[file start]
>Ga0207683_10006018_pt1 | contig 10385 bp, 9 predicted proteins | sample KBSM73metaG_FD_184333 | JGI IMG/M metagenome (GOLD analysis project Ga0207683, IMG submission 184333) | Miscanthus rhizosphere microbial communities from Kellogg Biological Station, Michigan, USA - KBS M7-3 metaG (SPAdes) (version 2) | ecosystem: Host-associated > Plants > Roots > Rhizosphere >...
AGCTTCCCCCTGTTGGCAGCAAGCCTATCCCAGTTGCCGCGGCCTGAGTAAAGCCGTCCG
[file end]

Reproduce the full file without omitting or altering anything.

>Ga0207683_10006018_pt1 | contig 10385 bp, 9 predicted proteins | sample KBSM73metaG_FD_184333 | JGI IMG/M metagenome (GOLD analysis project Ga0207683, IMG submission 184333) | Miscanthus rhizosphere microbial communities from Kellogg Biological Station, Michigan, USA - KBS M7-3 metaG (SPAdes) (version 2) | ecosystem: Host-associated > Plants > Roots > Rhizosphere >...
AGCTTCCCCCTGTTGGCAGCAAGCCTATCCCAGTTGCCGCGGCCTGAGTAAAGCCGTCCG